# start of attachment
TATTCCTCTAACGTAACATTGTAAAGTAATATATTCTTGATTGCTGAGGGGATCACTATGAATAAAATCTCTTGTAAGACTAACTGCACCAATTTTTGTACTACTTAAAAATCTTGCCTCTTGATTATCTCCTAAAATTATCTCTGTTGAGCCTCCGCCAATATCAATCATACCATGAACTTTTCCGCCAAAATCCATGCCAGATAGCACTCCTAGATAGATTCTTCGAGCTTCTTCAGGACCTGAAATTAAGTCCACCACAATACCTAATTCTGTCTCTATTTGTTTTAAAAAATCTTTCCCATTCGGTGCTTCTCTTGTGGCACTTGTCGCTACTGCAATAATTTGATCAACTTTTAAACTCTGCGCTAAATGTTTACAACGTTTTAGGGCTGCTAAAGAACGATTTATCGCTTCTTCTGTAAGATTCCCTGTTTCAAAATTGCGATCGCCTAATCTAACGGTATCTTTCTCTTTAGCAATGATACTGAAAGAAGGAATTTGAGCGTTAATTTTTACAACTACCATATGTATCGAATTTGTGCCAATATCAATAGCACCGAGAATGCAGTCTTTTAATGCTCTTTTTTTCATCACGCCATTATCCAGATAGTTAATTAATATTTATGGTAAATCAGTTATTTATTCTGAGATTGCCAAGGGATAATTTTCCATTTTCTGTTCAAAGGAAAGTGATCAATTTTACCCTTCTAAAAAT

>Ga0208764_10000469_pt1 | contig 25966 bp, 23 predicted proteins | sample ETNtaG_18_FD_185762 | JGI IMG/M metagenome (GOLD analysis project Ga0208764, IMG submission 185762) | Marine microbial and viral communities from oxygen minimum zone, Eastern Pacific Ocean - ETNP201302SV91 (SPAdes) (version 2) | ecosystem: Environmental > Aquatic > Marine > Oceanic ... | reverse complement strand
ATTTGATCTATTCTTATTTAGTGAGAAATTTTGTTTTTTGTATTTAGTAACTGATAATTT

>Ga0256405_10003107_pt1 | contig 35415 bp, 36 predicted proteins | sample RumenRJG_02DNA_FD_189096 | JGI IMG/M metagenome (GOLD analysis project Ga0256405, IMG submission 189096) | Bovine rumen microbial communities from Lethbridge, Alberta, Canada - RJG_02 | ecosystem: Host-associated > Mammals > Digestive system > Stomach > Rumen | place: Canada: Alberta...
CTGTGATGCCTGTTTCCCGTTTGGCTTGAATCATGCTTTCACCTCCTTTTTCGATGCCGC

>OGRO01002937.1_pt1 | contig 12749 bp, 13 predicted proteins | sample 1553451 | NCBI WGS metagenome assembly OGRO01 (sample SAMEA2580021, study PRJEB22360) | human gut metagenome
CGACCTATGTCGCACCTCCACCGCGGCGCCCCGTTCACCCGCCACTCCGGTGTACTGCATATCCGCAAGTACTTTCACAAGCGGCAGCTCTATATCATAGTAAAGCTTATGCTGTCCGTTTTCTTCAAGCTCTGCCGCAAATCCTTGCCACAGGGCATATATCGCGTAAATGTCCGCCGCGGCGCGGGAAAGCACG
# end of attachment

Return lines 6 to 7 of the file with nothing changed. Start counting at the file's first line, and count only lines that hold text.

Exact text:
>OGRO01002937.1_pt1 | contig 12749 bp, 13 predicted proteins | sample 1553451 | NCBI WGS metagenome assembly OGRO01 (sample SAMEA2580021, study PRJEB22360) | human gut metagenome
CGACCTATGTCGCACCTCCACCGCGGCGCCCCGTTCACCCGCCACTCCGGTGTACTGCATATCCGCAAGTACTTTCACAAGCGGCAGCTCTATATCATAGTAAAGCTTATGCTGTCCGTTTTCTTCAAGCTCTGCCGCAAATCCTTGCCACAGGGCATATATCGCGTAAATGTCCGCCGCGGCGCGGGAAAGCACG